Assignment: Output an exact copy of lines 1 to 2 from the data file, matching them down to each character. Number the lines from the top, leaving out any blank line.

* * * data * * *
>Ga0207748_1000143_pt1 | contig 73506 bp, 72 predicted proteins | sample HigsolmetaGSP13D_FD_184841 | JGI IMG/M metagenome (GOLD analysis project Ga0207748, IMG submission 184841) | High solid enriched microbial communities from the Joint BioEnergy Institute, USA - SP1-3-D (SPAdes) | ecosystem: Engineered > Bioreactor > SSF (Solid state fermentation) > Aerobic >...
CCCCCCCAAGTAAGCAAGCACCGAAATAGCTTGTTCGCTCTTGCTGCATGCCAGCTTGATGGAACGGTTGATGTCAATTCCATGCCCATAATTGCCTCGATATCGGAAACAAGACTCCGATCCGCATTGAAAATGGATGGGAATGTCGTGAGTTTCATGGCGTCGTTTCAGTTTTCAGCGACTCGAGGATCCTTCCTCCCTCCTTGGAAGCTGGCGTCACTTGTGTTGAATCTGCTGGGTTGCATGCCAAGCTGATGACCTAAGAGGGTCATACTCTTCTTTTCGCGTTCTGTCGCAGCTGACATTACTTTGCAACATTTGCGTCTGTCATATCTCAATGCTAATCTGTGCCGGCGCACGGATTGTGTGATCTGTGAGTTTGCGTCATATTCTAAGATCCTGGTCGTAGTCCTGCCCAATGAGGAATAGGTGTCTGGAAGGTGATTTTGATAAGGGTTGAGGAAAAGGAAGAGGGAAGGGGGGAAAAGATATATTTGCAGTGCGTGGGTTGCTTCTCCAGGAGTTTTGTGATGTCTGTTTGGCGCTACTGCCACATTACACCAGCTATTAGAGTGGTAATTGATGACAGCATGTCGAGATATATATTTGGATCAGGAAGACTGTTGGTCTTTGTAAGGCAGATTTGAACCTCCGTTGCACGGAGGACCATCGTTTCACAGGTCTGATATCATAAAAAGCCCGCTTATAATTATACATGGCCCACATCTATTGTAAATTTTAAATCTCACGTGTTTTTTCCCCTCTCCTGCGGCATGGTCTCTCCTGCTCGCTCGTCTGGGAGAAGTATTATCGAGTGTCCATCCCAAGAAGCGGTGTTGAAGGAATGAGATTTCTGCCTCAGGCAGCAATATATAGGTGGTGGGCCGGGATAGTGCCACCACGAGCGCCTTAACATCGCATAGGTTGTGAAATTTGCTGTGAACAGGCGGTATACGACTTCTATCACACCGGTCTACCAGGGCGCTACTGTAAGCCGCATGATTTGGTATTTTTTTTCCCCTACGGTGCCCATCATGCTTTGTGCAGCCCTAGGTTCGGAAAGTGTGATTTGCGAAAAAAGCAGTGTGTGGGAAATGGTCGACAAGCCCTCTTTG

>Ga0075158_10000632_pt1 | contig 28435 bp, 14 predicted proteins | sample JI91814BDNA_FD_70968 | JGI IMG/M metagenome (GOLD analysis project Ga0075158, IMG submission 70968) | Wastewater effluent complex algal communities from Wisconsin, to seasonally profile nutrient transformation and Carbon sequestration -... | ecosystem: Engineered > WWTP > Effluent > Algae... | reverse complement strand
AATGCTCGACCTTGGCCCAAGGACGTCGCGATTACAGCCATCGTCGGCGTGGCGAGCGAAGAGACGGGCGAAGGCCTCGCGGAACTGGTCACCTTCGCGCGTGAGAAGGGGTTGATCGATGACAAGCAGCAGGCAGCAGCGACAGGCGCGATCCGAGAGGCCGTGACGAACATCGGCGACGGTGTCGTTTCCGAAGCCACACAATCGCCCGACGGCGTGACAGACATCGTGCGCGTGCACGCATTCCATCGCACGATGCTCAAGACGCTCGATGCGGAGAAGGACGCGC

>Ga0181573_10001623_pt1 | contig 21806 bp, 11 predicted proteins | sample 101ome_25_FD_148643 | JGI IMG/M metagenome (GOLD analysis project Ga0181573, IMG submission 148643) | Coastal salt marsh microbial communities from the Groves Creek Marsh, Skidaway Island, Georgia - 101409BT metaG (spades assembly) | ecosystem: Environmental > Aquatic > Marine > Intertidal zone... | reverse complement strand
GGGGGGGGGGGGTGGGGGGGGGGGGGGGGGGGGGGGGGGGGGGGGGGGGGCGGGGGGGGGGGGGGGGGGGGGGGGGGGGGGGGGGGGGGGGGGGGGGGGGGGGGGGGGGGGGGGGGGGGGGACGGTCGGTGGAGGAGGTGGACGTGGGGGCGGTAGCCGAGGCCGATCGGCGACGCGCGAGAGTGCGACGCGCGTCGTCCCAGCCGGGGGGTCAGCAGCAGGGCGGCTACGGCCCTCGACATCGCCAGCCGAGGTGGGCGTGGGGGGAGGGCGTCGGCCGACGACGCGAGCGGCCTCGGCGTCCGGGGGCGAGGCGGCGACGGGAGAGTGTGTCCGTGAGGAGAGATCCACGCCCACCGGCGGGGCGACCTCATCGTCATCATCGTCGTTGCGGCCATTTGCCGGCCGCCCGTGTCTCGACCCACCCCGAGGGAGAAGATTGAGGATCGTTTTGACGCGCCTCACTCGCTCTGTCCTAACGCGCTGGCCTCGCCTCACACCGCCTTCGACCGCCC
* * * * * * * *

>Ga0207748_1000143_pt1 | contig 73506 bp, 72 predicted proteins | sample HigsolmetaGSP13D_FD_184841 | JGI IMG/M metagenome (GOLD analysis project Ga0207748, IMG submission 184841) | High solid enriched microbial communities from the Joint BioEnergy Institute, USA - SP1-3-D (SPAdes) | ecosystem: Engineered > Bioreactor > SSF (Solid state fermentation) > Aerobic >...
CCCCCCCAAGTAAGCAAGCACCGAAATAGCTTGTTCGCTCTTGCTGCATGCCAGCTTGATGGAACGGTTGATGTCAATTCCATGCCCATAATTGCCTCGATATCGGAAACAAGACTCCGATCCGCATTGAAAATGGATGGGAATGTCGTGAGTTTCATGGCGTCGTTTCAGTTTTCAGCGACTCGAGGATCCTTCCTCCCTCCTTGGAAGCTGGCGTCACTTGTGTTGAATCTGCTGGGTTGCATGCCAAGCTGATGACCTAAGAGGGTCATACTCTTCTTTTCGCGTTCTGTCGCAGCTGACATTACTTTGCAACATTTGCGTCTGTCATATCTCAATGCTAATCTGTGCCGGCGCACGGATTGTGTGATCTGTGAGTTTGCGTCATATTCTAAGATCCTGGTCGTAGTCCTGCCCAATGAGGAATAGGTGTCTGGAAGGTGATTTTGATAAGGGTTGAGGAAAAGGAAGAGGGAAGGGGGGAAAAGATATATTTGCAGTGCGTGGGTTGCTTCTCCAGGAGTTTTGTGATGTCTGTTTGGCGCTACTGCCACATTACACCAGCTATTAGAGTGGTAATTGATGACAGCATGTCGAGATATATATTTGGATCAGGAAGACTGTTGGTCTTTGTAAGGCAGATTTGAACCTCCGTTGCACGGAGGACCATCGTTTCACAGGTCTGATATCATAAAAAGCCCGCTTATAATTATACATGGCCCACATCTATTGTAAATTTTAAATCTCACGTGTTTTTTCCCCTCTCCTGCGGCATGGTCTCTCCTGCTCGCTCGTCTGGGAGAAGTATTATCGAGTGTCCATCCCAAGAAGCGGTGTTGAAGGAATGAGATTTCTGCCTCAGGCAGCAATATATAGGTGGTGGGCCGGGATAGTGCCACCACGAGCGCCTTAACATCGCATAGGTTGTGAAATTTGCTGTGAACAGGCGGTATACGACTTCTATCACACCGGTCTACCAGGGCGCTACTGTAAGCCGCATGATTTGGTATTTTTTTTCCCCTACGGTGCCCATCATGCTTTGTGCAGCCCTAGGTTCGGAAAGTGTGATTTGCGAAAAAAGCAGTGTGTGGGAAATGGTCGACAAGCCCTCTTTG